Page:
The Minor Injury Guideline: A Major Change to Accident Benefits?

October 1, 2010 | Ashleigh T. Leon | Kitchener-Waterloo

Late this summer, our
office published an article discussing some of the regulatory framework
pursuant to the introduction of the new Statutory Accident Benefits Schedule,
O.Reg. 34/10, (the “new Schedule”) on which the Minor Injury Guideline (02/10)
(the “Guideline”) is based. This month, I will focus on some of the provisions
of the Guideline itself.

Those affected by
the introduction of the new Schedule are waiting anxiously to see whether or
not the changes introduced will be significant enough to actually bring about
the changes intended by the legislature.

The Guideline is
one of the most predominant changes to the old Statutory Accident Benefits
Schedule, O.Reg 403/96 (the “old Schedule”). It is the intention of the
legislature that the Guideline be considered “in any determination requiring
the interpretation of the new Schedule” and states that most persons injured in car accidents
in Ontario sustain minor injuries for which the goods and services provided
under this Guideline are appropriate”.

The objectives of the Guideline are to:

a)  Speed access to rehabilitation for persons who sustain minor
injuries in auto accidents;

b)  Improve utilization of health care resources;

c)  Provide certainty around cost and payment for insurers and
regulated health professionals; and

d)  Be more inclusive in providing immediate access to treatment
without insurer approval for those persons with minor injuries as defined in
the Statutory Accident Benefit Schedule.

Further to these objectives, the Guideline establishes goods
and services that will be paid for by the insurer without the requirement of
prior approval, if the injured person has sustained a minor injury. Thus, the
intention is to facilitate access to immediate
health care, albeit within the provisions of the Minor Injury Guideline.

Section 8 of the
Guideline provides for three stages of treatment over a twelve week period,
allowing for discharge by the treating health care practitioner at any of the
four week-intervals if maximal recovery is achieved. Block fees through each of
these stages steadily decrease beginning at $775 for the first four weeks, then
reducing to $500 for the second four weeks and finally $225 for the third four
week block. Treating practitioners also have the option of charging for
monitoring services at the rate of $200 at each block, instead of the treatment
fees if treatment is no longer required. This phasing system may lead to an
increase in emphasis on education and self-directed exercise as the health care
practitioners will have less access to funds over the course of the twelve
weeks period and will therefore likely become less involved in patient care as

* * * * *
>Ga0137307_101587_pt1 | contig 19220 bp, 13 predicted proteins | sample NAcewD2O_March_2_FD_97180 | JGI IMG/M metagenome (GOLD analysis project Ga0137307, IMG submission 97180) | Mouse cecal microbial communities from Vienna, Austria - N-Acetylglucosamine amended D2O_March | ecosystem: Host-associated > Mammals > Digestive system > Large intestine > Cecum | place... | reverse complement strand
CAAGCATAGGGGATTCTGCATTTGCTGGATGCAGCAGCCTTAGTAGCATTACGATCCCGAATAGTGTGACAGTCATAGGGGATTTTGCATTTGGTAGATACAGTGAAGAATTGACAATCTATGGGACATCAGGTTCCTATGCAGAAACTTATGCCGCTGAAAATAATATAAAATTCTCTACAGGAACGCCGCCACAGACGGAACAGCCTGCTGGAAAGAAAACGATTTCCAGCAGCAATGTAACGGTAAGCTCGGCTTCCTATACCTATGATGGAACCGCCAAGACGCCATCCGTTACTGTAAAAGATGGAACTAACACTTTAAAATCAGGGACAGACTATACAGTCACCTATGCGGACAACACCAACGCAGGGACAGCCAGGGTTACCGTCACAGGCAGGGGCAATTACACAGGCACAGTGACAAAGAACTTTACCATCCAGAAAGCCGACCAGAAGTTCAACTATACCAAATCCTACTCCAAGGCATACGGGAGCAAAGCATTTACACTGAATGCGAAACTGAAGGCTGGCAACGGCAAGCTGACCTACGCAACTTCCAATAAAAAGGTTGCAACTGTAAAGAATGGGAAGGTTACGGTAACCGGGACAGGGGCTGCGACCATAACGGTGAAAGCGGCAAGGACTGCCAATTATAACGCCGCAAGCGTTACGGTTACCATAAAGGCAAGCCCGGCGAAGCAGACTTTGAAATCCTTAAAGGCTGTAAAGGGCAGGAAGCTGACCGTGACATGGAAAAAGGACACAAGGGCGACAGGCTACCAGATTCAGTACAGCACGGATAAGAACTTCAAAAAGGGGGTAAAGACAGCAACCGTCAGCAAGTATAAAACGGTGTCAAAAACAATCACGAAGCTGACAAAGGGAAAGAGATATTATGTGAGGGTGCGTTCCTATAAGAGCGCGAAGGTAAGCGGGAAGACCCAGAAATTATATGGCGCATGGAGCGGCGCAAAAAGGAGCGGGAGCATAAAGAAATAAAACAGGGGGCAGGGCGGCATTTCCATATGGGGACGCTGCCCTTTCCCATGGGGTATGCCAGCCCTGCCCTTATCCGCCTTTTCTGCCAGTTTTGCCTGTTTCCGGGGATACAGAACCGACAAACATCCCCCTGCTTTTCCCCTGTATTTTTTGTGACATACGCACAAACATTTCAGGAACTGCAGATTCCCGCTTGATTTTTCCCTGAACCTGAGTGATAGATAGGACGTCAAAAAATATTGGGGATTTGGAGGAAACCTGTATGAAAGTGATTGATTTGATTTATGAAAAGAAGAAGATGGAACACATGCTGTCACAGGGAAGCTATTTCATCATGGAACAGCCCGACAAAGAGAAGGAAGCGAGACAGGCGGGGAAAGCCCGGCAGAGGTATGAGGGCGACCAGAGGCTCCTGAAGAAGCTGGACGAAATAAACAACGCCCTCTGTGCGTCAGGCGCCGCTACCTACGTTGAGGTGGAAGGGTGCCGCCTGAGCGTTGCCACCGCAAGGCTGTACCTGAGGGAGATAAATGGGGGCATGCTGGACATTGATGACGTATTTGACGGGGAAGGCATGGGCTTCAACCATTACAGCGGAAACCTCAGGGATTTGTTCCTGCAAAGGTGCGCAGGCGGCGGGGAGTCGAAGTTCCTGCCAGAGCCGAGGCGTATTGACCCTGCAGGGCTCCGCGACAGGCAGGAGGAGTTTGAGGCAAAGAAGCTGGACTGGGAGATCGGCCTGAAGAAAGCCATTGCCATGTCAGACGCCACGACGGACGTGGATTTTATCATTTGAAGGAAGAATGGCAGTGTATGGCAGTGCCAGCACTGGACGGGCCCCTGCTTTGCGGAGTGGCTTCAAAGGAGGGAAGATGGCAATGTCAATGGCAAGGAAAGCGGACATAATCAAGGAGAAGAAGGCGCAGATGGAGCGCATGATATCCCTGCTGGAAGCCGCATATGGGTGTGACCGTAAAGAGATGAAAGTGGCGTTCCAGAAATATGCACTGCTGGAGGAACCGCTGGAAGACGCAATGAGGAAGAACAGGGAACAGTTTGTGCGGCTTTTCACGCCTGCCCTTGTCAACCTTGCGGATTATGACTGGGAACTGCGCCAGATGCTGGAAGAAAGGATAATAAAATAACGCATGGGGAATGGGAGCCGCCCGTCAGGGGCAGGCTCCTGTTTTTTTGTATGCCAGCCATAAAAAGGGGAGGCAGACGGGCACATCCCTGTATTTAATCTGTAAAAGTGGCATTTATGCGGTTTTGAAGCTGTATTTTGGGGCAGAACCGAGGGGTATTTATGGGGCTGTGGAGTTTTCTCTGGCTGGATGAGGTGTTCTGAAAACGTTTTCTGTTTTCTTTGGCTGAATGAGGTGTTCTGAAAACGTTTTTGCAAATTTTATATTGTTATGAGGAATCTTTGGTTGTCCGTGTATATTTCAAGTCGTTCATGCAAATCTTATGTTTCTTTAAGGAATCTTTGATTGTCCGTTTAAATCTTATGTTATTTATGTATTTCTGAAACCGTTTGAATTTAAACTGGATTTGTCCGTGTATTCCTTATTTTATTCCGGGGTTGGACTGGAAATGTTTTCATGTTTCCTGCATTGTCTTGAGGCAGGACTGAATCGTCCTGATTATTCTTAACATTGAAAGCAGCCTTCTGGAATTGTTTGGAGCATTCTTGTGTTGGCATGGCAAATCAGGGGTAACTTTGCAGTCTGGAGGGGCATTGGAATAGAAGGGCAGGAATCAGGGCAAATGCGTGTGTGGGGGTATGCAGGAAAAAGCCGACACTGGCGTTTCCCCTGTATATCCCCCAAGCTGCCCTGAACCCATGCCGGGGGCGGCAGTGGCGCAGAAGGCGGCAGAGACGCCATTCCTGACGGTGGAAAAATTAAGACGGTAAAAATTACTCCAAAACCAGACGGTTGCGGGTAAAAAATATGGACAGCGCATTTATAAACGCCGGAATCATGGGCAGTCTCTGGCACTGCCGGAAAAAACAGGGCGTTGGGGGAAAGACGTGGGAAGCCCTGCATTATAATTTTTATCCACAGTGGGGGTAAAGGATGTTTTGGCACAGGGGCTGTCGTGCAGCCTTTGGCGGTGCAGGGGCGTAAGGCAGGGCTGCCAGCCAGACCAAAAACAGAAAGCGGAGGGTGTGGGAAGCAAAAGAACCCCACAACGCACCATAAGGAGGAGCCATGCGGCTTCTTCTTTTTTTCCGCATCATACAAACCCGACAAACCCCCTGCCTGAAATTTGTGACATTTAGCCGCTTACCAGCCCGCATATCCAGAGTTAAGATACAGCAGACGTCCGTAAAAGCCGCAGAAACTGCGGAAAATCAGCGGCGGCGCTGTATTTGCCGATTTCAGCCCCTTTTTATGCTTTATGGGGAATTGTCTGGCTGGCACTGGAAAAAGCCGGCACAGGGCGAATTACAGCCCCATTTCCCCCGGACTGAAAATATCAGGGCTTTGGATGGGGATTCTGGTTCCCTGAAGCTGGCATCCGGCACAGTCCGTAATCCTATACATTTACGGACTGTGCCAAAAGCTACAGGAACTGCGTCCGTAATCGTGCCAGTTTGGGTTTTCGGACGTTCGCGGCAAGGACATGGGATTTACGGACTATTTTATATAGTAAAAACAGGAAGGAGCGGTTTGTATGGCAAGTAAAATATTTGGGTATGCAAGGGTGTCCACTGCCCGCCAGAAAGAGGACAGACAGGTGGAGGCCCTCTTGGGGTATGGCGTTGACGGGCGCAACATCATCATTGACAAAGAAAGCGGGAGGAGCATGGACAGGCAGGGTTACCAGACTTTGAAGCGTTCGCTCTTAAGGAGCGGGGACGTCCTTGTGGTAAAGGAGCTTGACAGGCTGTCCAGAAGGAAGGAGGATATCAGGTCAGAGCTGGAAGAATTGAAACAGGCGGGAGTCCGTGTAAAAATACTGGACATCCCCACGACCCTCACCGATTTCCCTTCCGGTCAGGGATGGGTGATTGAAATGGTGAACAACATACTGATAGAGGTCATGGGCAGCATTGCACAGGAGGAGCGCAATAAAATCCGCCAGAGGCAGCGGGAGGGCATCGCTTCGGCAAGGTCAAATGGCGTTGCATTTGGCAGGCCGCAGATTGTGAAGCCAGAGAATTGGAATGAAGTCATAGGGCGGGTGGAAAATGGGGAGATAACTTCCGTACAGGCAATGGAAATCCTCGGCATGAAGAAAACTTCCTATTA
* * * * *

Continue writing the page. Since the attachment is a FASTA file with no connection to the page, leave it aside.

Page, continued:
the care period continues. 

Definition of a
minor injury as well as the statutorily embedded exemptions to the Guideline
were discussed previously. I think that one of the most contentious and
litigious areas regarding the Guideline will be whether or not an exemption for
psychological impairment will be granted, as was the case with the Guideline’s
predecessor, the Pre-Approved Framework Guideline. This issue could have easily
been dealt with by including psychological impairment in the definition of a
minor injury. Nevertheless, the definition of a minor injury does not
explicitly include psychological impairment and thus this door seems to have
been left open. However, the current definition does include “any clinically
associated sequelae” which has been left undefined.

To some extent the
Guideline itself seems to acknowledge the possibility that some psychological
difficulties can be dealt with under the Guideline, in sections 7(b) and 8(d). For
example, under section 7(b), during an initial visit to a health practitioner,
the practitioner is to review and document the functional status and psychosocial risk factors associated with
the injury
. Further, section 8(d) of the Guideline states that outside
of the block fees described, there are “additional
funds available to provide supplementary goods and additional services to
support restoration of functioning and address barriers to recovery”. These supplementary goods and services may
include “supportive interventions such as advice/education to deal with
accident-related psycho-social issues, such as but not limited to: distress; difficulties coping with the
effects of his/her injury; driving problem/stress

As you can see from
last month’s article and this article, while it seems the intention of the
introduction of the Guideline was to bring about a major change to Accident
Benefits, there are many areas that have been left open to interpretation. It
is likely that the effect the Guideline will have on the Accident Benefits
scheme will not be fully realized until these litigious areas have been better
defined and explained through the decisions of Arbitrators and the courts.